The Australian Centre for Evaluation – plans, context, critiques

The plan

The 2023?24 Budget includes $10 million over four years to establish an Australian Centre for Evaluation (ACE) in the Australian Treasury. The Australian Centre for Evaluation will improve the volume, quality, and impact of evaluations across the Australian Public Service (APS), and work in close collaboration with evaluation units in other departments and agencies.

The context

The critique(s)

    •  Risky behaviour — three predictable problems with the Australian Centre for Evaluation, by Patricia Rogers.  Some highlighted points, among many others of interest:
      • Three predictable problems
        • Firstly, the emphasis on impact evaluations risks displacing attention from other types of evaluation that are needed for accountable and effective government
        • Secondly, the emphasis on a narrow range of approaches to impact evaluation risks producing erroneous or misleading findings.
        • Thirdly, the focus on ‘measuring what works’ creates risks in terms of how evidence is used to inform policy and practice, especially in terms of equity.
          • These approaches are designed to answer the question “what works” on average, which is a blunt and often inappropriate guide to what should be done in a particular situation. “What works” on average can be ineffective or even harmful for certain groups; “what doesn’t work” on average might be effective in certain circumstances. ….This simplistic focus on “what works” risks presenting evidence-informed policy as being about applying an algorithm where the average effect is turned into a policy prescription for all.

Other developments

    • In September 2022 the Commonwealth Evaluation Community of Practice (CoP) was launched as a way of bringing people together to support and promote better practice evaluation across the policy cycle. The CoP Terms of Reference state that it is open to all Australian government officials with a role or interest in evaluation that can access community events, discussion boards and a SharePoint Workspace. According to the Department of Finance the CoP membership has grown to over 400 people with representatives from around 70 entities and companies.
      • It would be interesting to be a “fly on the wall” amidst such discussions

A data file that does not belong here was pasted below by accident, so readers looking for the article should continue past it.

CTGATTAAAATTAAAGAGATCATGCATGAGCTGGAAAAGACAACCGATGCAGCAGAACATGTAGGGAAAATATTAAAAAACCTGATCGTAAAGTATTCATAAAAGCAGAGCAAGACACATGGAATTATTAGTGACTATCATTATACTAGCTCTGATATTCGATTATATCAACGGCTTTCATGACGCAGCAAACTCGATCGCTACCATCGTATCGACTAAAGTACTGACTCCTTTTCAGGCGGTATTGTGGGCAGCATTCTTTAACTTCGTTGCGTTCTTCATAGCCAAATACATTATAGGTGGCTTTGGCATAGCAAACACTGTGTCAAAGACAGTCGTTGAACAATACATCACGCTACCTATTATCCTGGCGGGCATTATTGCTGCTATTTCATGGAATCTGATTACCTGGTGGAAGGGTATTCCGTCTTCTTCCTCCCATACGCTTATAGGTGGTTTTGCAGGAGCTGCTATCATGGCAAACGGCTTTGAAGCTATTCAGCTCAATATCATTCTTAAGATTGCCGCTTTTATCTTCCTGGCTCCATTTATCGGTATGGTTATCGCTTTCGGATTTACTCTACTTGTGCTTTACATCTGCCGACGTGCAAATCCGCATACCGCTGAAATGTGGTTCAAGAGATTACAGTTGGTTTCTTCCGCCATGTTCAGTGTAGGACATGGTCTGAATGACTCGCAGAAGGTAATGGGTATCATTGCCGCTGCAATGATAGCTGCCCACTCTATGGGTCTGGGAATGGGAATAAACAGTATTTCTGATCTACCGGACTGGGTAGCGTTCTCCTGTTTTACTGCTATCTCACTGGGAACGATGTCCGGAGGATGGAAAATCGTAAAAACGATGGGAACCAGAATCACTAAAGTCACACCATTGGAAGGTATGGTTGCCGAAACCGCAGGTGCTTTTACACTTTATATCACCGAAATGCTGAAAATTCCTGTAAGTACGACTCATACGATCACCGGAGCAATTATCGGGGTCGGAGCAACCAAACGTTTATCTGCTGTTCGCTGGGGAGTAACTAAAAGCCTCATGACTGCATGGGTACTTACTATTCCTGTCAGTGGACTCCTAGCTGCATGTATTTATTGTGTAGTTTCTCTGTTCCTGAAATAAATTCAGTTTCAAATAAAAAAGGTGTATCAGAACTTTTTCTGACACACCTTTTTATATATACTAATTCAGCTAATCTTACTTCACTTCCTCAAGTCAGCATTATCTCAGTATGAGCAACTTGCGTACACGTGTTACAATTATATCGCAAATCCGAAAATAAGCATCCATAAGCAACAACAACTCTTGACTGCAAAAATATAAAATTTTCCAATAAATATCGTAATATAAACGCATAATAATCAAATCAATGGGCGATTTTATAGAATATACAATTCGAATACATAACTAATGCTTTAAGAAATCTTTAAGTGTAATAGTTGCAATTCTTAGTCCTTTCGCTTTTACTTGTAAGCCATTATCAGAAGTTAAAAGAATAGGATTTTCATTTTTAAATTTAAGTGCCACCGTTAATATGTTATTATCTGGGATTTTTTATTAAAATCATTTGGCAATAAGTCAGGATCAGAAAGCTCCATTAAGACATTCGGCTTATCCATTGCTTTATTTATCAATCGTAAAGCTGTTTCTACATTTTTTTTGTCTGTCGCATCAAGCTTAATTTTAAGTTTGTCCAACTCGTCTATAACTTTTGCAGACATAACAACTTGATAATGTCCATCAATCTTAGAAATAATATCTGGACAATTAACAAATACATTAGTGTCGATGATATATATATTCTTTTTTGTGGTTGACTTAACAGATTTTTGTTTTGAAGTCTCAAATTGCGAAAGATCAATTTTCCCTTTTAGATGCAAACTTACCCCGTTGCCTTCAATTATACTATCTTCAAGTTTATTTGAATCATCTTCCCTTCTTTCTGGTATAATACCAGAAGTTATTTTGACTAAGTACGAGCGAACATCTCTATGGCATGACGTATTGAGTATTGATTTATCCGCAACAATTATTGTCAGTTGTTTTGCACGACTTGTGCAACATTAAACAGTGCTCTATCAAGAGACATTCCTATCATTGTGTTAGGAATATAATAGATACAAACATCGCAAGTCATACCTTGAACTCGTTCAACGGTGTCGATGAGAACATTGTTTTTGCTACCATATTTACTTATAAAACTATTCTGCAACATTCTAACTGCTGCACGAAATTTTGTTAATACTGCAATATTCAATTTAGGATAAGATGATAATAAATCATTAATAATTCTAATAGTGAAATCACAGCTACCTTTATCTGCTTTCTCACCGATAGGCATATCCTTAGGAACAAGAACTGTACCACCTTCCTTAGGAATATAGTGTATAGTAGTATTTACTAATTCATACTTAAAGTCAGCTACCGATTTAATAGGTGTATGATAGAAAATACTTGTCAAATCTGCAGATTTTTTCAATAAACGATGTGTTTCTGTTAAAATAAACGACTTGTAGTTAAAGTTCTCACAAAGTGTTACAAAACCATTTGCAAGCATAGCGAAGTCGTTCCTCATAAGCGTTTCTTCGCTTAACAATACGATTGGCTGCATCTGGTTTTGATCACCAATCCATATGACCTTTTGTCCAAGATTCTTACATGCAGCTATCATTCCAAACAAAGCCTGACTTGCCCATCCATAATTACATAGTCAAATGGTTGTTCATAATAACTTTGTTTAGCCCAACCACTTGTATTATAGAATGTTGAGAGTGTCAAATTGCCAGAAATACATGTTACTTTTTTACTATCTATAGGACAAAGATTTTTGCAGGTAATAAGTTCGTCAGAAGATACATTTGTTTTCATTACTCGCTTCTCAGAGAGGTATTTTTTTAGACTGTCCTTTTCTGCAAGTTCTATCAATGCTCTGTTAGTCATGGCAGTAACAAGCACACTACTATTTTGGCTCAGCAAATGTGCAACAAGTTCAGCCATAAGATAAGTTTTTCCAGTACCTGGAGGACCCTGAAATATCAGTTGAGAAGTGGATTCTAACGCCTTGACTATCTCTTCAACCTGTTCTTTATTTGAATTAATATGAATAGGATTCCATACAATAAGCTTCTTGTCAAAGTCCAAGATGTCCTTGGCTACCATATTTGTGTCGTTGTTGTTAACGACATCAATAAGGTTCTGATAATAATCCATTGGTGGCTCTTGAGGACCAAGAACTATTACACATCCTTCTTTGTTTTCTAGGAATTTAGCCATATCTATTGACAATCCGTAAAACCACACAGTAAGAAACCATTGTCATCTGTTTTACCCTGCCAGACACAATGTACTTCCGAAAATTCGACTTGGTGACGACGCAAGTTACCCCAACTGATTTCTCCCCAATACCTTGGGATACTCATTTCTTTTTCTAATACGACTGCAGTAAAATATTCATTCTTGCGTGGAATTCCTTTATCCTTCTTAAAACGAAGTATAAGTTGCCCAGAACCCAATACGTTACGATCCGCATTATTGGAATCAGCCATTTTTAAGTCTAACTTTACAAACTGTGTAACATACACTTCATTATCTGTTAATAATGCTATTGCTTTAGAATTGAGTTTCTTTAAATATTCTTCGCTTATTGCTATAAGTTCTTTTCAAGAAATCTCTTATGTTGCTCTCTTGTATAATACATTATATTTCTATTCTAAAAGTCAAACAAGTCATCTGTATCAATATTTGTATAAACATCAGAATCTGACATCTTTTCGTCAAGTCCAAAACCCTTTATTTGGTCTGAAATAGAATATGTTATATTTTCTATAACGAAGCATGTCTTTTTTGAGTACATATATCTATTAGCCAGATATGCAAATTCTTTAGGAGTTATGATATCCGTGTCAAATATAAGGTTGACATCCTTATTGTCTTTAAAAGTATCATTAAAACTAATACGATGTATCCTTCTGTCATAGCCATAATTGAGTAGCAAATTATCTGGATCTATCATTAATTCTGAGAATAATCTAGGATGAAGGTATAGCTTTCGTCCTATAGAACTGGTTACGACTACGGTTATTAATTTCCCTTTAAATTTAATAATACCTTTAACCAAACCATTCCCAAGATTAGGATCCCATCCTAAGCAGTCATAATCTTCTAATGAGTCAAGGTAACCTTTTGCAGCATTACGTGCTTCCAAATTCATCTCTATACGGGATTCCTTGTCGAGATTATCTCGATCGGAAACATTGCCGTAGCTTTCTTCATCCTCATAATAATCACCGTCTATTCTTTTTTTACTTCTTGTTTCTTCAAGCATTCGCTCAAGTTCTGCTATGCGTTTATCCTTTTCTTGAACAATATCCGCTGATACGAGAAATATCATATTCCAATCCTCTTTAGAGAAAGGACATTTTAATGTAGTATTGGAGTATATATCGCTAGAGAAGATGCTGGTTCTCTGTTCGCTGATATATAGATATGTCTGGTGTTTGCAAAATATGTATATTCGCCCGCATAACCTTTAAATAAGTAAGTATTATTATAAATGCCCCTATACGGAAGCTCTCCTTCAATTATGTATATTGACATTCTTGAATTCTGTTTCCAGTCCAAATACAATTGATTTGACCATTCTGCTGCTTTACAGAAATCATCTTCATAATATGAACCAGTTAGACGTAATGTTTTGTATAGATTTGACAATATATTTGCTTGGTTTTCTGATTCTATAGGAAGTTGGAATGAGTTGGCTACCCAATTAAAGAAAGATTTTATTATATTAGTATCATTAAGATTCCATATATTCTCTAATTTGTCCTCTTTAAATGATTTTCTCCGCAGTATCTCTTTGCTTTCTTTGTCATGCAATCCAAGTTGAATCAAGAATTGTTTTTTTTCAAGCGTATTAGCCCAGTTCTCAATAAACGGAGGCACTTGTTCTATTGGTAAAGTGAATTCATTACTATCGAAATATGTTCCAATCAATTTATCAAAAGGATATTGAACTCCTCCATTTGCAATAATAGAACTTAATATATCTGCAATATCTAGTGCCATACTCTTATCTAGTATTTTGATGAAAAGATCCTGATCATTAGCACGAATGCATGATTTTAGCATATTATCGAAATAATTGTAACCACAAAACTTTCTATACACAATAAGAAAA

My own two pence worth

  • Not only do we need a diversity of evaluation approaches (vs “RCTs rule okay!”), we also need to get away from the idea of even one approach alone being sufficient for many evaluations – which are often asking multiple complex questions. We need more combinatorial thinking, rather than single solution thinking. So, for example, combining “causes of an effect” analyses with “effects of a cause” analyses
  • Getting away from “average affect” thinking (but not abandoning it altogether) is also an essential step forward. We neeed more attention to both positive and negative deviants from any  averages. We also need more attention to configurational analyses, looking at packages of causes, rather than the role of multiple isolated (but not in reality) single factors. As pointed out by Patricia, equity is important – not just effectiveness and effeciency – i.e the different consequences for different groups need to be identified. Yes, the questions is not is not “What works” but “what works for whom in what ways and under what circumstances”
    • Re “This simplistic focus on “what works” risks presenting evidence-informed policy as being about applying an algorithm where the average effect is turned into a policy prescription for all.” Yes, what we want to avoid (or minimise) is a society where  “While the rich get personalised one to one services, the rest get management by algorithm


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